It’s hard nowadays to contact people. We can hardly predict their mood or their next step. Whether it is on the road, in the bus, or somewhere in the park, there’s always someone unhinged and ready to get into conflict. In those cases, the simple but magical word, ‘sorry’, can solve the problem. But does it always work is a question that’s demands every citizen on earth to give an answer to it.
Rachel (Caren Pistorius) and Tom (Russell Crowe) are both divorced. They have their own reasons to be mad. One could not get what he wanted while the other one is yet to fight for it. When both cross each other’s path, it triggers an unprecedented chain of events where, an already out of control and totally messed up Tom won’t back up, and Rachel, will refuse to bow down. Both are stubborn enough to go head to head resulting in the loss of innocent lives.
It all starts with Tom who angrily enters a house, first to kill a man, and then the woman a minute after. After burning the house down, we learn through the news that it was his former wife whose life he has claimed. Already on the loose and with nothing to lose, he hits the road where he is about to meet his next victim. Rachel, on the other hand, has just overslept and is late taking her son to school and meet her client afterwards.
We learn that she is habitually late for which she is getting fired right in the beginning of the film. If that was not enough problem to begin a day with, she encounters Tom on the road during rush hour traffic. Their brief road rage exchange gets extended when Tom follows Rachel and her son asking for an apology.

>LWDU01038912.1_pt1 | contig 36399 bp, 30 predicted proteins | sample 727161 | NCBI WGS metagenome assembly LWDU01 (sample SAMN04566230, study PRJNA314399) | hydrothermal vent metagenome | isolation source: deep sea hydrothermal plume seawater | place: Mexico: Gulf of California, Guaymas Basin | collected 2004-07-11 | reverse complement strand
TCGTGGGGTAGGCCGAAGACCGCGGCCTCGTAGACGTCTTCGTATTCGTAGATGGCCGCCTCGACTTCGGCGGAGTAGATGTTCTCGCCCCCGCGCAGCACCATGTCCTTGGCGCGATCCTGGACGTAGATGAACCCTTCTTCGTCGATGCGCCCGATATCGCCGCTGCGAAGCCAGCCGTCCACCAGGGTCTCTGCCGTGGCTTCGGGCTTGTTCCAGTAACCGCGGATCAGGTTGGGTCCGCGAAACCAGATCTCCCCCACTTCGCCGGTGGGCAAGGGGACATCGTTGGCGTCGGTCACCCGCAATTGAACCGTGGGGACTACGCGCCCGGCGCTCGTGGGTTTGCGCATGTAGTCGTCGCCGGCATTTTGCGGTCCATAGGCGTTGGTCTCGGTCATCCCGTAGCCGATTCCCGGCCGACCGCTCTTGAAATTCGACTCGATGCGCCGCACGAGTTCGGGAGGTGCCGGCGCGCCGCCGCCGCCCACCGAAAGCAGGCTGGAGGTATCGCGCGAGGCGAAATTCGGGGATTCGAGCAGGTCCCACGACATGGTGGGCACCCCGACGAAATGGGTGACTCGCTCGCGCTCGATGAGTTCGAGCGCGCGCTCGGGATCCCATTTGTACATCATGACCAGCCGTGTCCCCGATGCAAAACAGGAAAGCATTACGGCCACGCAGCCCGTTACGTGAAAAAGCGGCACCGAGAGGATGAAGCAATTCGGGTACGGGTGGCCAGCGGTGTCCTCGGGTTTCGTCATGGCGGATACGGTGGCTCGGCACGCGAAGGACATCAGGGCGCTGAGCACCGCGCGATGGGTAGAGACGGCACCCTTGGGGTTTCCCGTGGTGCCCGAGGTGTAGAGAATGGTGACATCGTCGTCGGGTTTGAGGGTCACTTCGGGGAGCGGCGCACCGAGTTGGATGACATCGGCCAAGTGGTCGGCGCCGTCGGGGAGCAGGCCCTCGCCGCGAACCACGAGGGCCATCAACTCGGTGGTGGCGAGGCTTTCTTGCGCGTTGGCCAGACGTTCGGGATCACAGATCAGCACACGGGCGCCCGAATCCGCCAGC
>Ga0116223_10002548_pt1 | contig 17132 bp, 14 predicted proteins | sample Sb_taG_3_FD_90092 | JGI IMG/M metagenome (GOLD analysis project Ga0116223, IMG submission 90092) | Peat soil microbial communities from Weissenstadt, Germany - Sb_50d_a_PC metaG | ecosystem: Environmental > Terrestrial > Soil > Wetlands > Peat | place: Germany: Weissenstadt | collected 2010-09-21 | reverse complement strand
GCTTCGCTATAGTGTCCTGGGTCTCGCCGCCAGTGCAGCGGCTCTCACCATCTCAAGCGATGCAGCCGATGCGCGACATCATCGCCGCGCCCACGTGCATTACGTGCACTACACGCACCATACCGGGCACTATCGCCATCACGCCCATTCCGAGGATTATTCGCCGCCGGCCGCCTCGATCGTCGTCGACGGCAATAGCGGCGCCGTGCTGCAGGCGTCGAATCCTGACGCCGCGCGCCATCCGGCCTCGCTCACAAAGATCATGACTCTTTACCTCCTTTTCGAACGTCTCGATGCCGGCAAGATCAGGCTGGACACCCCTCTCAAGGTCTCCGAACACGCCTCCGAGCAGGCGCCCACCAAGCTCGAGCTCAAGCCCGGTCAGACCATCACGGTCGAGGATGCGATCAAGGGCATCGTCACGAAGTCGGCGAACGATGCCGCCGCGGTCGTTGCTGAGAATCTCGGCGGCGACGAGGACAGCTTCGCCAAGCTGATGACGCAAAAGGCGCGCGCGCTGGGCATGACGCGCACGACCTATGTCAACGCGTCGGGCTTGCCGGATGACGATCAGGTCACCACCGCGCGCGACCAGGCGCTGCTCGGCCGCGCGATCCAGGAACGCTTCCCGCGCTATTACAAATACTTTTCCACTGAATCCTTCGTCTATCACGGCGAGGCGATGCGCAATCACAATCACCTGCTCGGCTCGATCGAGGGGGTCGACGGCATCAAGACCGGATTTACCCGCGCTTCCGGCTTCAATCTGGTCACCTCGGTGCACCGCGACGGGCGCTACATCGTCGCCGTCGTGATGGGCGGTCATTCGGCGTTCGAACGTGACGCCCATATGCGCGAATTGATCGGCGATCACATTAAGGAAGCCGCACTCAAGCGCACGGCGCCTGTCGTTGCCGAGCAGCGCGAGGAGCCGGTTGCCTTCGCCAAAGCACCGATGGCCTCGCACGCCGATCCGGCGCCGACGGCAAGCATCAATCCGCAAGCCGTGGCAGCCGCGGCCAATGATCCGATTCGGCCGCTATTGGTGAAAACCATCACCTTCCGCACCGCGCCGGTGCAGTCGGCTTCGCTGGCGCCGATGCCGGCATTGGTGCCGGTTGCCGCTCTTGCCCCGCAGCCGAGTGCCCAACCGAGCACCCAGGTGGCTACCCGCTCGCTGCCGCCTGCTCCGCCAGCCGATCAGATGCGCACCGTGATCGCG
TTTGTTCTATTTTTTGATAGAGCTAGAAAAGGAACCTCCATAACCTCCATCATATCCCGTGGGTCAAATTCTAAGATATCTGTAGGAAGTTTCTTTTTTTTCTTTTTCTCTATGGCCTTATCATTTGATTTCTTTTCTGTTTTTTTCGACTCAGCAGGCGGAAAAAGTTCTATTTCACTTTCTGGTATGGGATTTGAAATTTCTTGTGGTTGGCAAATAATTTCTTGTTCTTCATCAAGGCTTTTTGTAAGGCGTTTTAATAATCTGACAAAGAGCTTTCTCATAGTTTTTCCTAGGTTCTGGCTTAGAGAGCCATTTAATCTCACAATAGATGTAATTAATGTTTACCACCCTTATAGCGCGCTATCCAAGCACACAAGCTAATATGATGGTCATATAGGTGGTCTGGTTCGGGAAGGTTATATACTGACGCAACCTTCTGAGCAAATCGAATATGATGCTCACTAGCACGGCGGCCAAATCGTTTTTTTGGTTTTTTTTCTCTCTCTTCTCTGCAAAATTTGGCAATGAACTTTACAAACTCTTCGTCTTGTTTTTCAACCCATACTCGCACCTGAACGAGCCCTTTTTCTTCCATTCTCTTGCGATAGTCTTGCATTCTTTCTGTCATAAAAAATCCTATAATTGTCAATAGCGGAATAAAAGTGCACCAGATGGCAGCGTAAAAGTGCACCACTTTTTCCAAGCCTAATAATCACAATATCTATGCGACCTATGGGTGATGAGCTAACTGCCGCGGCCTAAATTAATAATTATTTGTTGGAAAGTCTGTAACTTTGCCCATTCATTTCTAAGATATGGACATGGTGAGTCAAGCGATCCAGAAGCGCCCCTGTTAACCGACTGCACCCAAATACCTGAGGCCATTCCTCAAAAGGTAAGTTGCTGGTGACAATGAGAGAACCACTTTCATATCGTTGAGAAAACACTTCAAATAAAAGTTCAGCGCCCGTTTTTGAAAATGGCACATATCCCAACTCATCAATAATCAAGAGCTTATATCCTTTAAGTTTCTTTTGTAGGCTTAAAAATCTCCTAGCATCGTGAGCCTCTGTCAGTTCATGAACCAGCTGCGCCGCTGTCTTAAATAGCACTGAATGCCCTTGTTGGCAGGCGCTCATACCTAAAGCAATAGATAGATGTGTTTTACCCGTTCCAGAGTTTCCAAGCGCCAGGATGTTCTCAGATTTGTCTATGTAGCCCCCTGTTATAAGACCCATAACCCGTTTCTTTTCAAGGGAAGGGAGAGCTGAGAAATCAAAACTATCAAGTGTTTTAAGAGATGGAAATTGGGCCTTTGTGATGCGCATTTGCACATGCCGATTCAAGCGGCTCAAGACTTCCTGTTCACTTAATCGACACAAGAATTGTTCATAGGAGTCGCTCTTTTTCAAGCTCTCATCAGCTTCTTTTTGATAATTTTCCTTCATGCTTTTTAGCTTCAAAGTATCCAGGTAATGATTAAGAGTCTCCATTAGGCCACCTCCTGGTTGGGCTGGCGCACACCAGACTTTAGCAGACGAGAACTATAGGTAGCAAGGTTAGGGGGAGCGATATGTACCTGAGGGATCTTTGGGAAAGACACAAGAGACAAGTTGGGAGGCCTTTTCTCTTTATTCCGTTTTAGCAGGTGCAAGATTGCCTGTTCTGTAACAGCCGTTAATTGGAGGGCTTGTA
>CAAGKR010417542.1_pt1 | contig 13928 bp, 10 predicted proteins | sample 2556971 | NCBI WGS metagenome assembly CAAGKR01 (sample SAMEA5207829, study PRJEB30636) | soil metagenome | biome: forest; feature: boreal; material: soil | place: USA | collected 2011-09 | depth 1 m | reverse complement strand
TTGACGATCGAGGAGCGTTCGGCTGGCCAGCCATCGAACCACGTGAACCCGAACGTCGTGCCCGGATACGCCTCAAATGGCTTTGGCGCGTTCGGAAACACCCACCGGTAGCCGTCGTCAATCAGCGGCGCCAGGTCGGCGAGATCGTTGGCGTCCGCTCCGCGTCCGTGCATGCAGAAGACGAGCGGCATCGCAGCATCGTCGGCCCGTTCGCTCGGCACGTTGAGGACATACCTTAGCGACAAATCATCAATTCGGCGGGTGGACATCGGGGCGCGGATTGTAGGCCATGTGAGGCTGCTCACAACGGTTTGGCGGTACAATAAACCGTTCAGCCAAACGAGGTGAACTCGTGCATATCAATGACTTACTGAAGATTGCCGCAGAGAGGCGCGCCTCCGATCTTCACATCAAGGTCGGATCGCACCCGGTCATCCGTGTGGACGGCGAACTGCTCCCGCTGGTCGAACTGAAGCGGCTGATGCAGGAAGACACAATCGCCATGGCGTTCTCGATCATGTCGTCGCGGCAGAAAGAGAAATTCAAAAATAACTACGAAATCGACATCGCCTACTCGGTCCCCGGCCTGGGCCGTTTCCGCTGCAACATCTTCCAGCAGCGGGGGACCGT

She refuses to do so, rightfully though, feeling she has done nothing wrong. The man however, does the opposite, hoping she would say something that would stop him from losing his already dark mind. But because she fails to read the situation, she boosts his anger which he lets all of it out, aimed not only at her but her loved ones too, caring about nothing but making her day worse and worse.
The beauty of the film is not about who is wrong and who is right. Writer Carl Ellsworth pens an excellent story that literally puts the audience in the middle of two people asking to judge for themselves. As it describes road rage and its consequences, what the film perfectly states is the failure of one party to compromise. Due to their own principles and careless attitude the outcome can sometimes be deadly.
As for Rachel, she does everything she can to stop the death of her loved ones. She calls 911 and informs the police. The entire city is aware of her nightmarish situation of being stalked by the extremely dangerous man. However, Tom is too good at what he’s doing and continues with his plan even though the police is out there to stop him. And when he realizes that Rachel recently got divorced, he gets angrier.
That said, Derrick Borte does an outstanding job bringing to light the darkest reality of the twenty first century. And that’s not because of someone like Tom Cooper who is willing to go far and beyond to kill someone but because we people fail to grasp the situation. It feels too much for us to say sorry or recognize its true power. Yes, Rachel is the protagonist of this story while Russel Crowe’s Tom is the villain. But if we think deeper and pay attention to the closing scene, we will understand that there’s an unhinged in every single one of us. We’re just yet to learn about it.
An audio version of the review can be listen to here: https://anchor.fm/ulkar-alakbarova/episodes/ep-eibg7j/Review-of-Unhinged-written-and-read-by-Ulkar-Alakbarova-a2vuomn